Stress at work is a growing concern and can take a toll on your productivity and health. The Attitudes in the American Workplace VII* report shows that 80% of workers feel stress on the job, and nearly half say they need help to learn how to manage stress!
Types of Stress at Work 💥💼
Stress is a state of emotional, physical, or mental tension caused by a difficult situation. When you are under stress, your body will release various hormones to help prepare your body for a flight-freeze or-fight response. That said, under normal circumstances, our mental, emotional, and physical state should return to normal once a traumatic event has passed. But stress can be a problem if it lasts long or impacts our well-being or daily life.
The most common type of stress at work is acute stress. It results from your body reacting to a new or challenging situation. These immediate perceived threats can be stressors like an approaching deadline or a new assignment at work. Some may experience this acute stress frequently. It is known as episodic acute stress and is often seen in people who take on too much responsibility, are in unusually demanding jobs, and have interpersonal difficulties. Stress can be all-consuming when the body experiences higher frequency or intensity. It may result in a long-term, often overwhelming feeling known as chronic stress. Over time, chronic work stress can lead to a psychological syndrome known as burnout, a form of exhaustion that can wreak havoc on you if it goes untreated.
Your job is a likely source of stress because of a heavy workload or too little independence, inadequate pay, poor relationship at work, workplace discrimination, and a mismatch between workplace and personal values.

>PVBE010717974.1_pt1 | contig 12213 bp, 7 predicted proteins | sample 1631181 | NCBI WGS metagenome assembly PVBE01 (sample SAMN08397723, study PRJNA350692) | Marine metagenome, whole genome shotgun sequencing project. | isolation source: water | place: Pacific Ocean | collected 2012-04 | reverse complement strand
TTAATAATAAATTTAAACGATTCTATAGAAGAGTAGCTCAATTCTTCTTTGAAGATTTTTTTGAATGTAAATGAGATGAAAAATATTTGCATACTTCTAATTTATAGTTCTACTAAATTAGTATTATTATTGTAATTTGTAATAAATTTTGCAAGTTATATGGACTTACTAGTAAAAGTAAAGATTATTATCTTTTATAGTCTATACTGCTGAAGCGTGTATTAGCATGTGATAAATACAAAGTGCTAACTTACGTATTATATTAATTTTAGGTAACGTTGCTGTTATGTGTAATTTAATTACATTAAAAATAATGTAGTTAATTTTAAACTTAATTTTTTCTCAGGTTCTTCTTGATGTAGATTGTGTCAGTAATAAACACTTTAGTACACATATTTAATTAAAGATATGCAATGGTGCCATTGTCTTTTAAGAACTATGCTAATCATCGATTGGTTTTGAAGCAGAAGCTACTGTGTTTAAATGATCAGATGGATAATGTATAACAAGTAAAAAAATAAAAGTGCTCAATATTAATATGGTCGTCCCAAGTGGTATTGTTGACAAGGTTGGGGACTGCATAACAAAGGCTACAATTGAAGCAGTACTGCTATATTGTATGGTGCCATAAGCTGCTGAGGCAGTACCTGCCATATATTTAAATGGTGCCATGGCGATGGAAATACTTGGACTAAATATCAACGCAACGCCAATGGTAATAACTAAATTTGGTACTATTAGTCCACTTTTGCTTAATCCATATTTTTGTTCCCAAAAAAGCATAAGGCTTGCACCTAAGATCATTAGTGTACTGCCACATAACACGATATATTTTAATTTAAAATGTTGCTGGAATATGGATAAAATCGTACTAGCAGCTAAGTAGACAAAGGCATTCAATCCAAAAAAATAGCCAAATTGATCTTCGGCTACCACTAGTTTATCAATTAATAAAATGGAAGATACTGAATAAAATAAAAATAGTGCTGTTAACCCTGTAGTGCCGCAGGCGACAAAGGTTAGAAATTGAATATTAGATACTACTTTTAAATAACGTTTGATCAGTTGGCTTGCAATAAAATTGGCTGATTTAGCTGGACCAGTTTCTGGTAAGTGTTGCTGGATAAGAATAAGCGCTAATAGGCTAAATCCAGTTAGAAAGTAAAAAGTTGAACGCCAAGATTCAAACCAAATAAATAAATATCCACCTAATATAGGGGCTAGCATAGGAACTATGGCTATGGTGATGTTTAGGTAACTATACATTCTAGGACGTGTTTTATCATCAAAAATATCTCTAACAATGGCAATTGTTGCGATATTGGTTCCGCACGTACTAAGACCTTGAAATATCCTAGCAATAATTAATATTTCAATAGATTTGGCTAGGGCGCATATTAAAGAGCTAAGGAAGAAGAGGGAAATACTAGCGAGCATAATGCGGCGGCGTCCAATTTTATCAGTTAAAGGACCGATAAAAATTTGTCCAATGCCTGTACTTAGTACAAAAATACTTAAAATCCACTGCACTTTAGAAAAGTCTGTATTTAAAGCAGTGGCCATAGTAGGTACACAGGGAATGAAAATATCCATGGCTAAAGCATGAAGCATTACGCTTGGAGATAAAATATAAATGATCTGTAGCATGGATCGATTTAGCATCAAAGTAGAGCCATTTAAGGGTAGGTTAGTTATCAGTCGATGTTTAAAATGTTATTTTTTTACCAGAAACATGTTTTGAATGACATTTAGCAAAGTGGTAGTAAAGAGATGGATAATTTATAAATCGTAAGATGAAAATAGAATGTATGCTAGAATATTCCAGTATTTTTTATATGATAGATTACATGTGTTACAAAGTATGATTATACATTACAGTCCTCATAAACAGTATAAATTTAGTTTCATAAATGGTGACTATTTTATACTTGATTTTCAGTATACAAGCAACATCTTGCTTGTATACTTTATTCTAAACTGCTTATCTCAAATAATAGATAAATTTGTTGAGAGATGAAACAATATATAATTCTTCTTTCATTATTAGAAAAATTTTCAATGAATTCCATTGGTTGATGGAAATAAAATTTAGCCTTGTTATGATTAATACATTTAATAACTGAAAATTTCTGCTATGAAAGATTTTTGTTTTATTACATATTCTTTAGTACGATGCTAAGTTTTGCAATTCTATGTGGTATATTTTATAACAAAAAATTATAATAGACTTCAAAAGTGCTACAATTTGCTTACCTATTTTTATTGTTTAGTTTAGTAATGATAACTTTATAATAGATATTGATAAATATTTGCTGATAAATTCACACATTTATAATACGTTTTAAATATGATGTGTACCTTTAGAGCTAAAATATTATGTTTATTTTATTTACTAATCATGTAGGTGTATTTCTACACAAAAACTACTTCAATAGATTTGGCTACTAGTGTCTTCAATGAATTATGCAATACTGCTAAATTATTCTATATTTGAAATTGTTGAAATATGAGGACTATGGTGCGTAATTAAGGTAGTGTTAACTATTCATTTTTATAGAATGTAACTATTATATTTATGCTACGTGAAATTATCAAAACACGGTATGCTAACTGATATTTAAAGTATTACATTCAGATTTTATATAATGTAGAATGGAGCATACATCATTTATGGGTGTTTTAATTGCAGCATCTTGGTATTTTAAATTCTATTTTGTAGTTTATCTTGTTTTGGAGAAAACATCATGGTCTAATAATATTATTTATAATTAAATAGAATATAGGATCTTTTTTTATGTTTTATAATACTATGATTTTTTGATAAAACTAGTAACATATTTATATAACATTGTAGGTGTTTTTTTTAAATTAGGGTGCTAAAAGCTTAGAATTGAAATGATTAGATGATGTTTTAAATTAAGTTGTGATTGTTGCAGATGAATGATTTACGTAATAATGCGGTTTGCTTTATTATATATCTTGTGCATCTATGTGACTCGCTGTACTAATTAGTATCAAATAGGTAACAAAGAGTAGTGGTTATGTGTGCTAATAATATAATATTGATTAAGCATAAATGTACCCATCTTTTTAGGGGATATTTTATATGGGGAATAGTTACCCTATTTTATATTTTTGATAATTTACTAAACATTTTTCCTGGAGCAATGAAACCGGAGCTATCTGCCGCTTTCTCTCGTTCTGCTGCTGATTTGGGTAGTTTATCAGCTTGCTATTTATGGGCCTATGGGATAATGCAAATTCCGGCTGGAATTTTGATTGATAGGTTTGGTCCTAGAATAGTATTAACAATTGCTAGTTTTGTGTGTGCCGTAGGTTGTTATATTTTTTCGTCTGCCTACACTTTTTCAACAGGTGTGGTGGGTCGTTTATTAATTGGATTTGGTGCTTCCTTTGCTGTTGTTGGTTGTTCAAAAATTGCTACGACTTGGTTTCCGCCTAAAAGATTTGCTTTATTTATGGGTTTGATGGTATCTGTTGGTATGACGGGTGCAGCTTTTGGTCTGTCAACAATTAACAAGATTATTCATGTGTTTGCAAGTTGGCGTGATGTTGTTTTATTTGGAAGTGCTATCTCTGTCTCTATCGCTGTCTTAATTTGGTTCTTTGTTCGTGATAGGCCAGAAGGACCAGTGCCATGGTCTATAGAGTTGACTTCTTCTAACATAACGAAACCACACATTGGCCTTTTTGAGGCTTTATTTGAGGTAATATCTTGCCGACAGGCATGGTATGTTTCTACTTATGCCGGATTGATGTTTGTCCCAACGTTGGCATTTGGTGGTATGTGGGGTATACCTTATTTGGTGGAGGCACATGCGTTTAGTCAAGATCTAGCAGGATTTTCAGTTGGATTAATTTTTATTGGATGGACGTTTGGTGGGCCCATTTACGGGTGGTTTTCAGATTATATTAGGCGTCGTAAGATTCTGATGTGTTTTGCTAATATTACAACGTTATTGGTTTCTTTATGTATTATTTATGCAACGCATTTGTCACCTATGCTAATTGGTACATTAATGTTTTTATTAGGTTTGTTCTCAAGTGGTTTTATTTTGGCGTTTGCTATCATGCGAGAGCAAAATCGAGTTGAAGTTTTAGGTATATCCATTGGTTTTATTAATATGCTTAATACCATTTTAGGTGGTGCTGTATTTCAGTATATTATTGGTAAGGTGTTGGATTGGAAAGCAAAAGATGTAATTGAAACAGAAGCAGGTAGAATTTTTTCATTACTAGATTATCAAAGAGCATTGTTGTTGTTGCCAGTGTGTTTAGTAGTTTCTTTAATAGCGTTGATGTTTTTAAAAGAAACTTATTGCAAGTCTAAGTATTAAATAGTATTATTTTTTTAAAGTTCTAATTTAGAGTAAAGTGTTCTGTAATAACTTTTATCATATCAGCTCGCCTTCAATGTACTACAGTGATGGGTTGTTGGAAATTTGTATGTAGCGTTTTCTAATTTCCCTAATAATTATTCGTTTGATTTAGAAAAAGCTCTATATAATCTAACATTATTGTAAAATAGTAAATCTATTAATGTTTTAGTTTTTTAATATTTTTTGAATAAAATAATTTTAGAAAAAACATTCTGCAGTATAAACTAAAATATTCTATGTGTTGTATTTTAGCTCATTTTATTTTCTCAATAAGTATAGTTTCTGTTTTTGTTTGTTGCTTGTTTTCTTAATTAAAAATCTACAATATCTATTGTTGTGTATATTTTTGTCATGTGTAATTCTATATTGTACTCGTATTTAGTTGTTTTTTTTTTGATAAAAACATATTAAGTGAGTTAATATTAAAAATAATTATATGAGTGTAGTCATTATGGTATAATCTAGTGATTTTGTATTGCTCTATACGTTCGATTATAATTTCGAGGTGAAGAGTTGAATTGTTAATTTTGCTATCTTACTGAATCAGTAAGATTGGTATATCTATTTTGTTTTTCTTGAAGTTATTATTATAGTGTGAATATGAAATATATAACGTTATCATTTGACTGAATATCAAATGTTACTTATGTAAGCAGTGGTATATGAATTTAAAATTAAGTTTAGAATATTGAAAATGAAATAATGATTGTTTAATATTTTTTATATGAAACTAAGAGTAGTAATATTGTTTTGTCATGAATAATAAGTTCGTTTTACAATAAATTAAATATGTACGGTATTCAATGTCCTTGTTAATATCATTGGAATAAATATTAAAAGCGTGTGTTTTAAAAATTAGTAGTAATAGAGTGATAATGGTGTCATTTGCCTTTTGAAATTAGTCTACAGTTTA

But now more than ever, you are not powerless against the effects of stress at work. Learning to cope with stress is important for protecting your mental and physical health. Moreover, it ensures you can work to the best of your ability without burning out.
To start coping with stress at work, identify your stress triggers. Note each situation, event, and people who cause you to have a negative physical, mental, or emotional response. Once you have identified your stress triggers, look for ways to resolve those specific stressors.
Work on Your Time Management Skills 🕒⚡
Create schedules for yourself, dividing large tasks into smaller ones with realistic expectations and deadlines. Secondly, make a priority list and set regular progress reviews per the developed action plan. Being in stay organized, you will feel in control and keep stress at bay. Important! Say no if you don't have time to do a task and extra goals.
Practice Relaxation Strategies 🧘🏼♀️
Relaxation helps reduce the physiological effects of the fight-or-flight response. Regularly practicing meditation, mindfulness, progressive muscle relaxation, and deep breathing exercises can calm the mind and body.
Take Care of Yourself 💆🏻♀️
Eat regularly. Include plenty of fresh fruits and vegetables and water in your daily meals. Plus, add physical activity to your daily routine, and get plenty of uninterrupted sleep.
Make Some "Me-Time" 🧖🏻♀️
To prevent burnout, do things you enjoy, such as spending quality time with friends and family and exploring new or existing hobbies. Experts also discourage fighting stress with fast food, smoking, alcohol, or other unhealthy alternatives.
Take Aromatherapy Showers! 🌸💫💕🚿
Research reveals that hot steam showers reduce anxiety because heat prompts our brains to release oxytocin — a "happy hormone" — which, in turn, reduces stress. Consider adding our aromatherapy shower steamers to your daily self-care routine. Formulated with unique therapeutic scents of pure essential oils like Lavender, Peppermint, and Sweet Orange, our Shower Steamers help deliver relief from stress, anxiety, or depression, promoting relaxation or restful sleep.
Seek Professional Help 👩🏻⚕️
Talking with a counselor about your work situation if you feel your stress levels are out of control. Mental health providers can help address the impact of work stress, offer an outlet for your frustrations, and give practical and healthy coping mechanisms.